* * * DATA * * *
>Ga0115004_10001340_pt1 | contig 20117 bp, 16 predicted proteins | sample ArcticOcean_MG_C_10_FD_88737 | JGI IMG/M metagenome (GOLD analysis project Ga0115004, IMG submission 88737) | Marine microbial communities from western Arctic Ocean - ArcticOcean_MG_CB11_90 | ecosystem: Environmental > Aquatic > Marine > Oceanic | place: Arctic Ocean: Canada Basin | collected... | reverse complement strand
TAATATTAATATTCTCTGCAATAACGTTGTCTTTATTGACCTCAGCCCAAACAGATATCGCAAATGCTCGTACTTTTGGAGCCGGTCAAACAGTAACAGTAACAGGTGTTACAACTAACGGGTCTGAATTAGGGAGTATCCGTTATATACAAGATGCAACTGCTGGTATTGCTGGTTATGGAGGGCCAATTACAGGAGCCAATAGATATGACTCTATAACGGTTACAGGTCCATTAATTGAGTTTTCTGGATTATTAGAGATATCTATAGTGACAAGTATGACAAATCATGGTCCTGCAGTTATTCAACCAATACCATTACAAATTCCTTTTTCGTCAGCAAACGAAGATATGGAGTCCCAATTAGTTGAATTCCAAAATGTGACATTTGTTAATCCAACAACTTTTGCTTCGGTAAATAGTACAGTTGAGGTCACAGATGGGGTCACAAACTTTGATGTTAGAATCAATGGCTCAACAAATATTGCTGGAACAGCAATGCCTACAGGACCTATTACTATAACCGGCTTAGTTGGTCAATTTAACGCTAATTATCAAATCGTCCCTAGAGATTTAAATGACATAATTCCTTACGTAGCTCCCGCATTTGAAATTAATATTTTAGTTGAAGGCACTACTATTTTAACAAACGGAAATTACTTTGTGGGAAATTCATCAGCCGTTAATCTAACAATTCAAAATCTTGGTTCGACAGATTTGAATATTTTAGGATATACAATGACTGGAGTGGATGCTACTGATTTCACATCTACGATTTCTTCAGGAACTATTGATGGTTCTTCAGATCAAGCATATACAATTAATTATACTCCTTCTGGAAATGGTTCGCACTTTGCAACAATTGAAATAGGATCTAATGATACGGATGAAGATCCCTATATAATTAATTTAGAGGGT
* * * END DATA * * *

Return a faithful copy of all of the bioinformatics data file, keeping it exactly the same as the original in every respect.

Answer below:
>Ga0115004_10001340_pt1 | contig 20117 bp, 16 predicted proteins | sample ArcticOcean_MG_C_10_FD_88737 | JGI IMG/M metagenome (GOLD analysis project Ga0115004, IMG submission 88737) | Marine microbial communities from western Arctic Ocean - ArcticOcean_MG_CB11_90 | ecosystem: Environmental > Aquatic > Marine > Oceanic | place: Arctic Ocean: Canada Basin | collected... | reverse complement strand
TAATATTAATATTCTCTGCAATAACGTTGTCTTTATTGACCTCAGCCCAAACAGATATCGCAAATGCTCGTACTTTTGGAGCCGGTCAAACAGTAACAGTAACAGGTGTTACAACTAACGGGTCTGAATTAGGGAGTATCCGTTATATACAAGATGCAACTGCTGGTATTGCTGGTTATGGAGGGCCAATTACAGGAGCCAATAGATATGACTCTATAACGGTTACAGGTCCATTAATTGAGTTTTCTGGATTATTAGAGATATCTATAGTGACAAGTATGACAAATCATGGTCCTGCAGTTATTCAACCAATACCATTACAAATTCCTTTTTCGTCAGCAAACGAAGATATGGAGTCCCAATTAGTTGAATTCCAAAATGTGACATTTGTTAATCCAACAACTTTTGCTTCGGTAAATAGTACAGTTGAGGTCACAGATGGGGTCACAAACTTTGATGTTAGAATCAATGGCTCAACAAATATTGCTGGAACAGCAATGCCTACAGGACCTATTACTATAACCGGCTTAGTTGGTCAATTTAACGCTAATTATCAAATCGTCCCTAGAGATTTAAATGACATAATTCCTTACGTAGCTCCCGCATTTGAAATTAATATTTTAGTTGAAGGCACTACTATTTTAACAAACGGAAATTACTTTGTGGGAAATTCATCAGCCGTTAATCTAACAATTCAAAATCTTGGTTCGACAGATTTGAATATTTTAGGATATACAATGACTGGAGTGGATGCTACTGATTTCACATCTACGATTTCTTCAGGAACTATTGATGGTTCTTCAGATCAAGCATATACAATTAATTATACTCCTTCTGGAAATGGTTCGCACTTTGCAACAATTGAAATAGGATCTAATGATACGGATGAAGATCCCTATATAATTAATTTAGAGGGT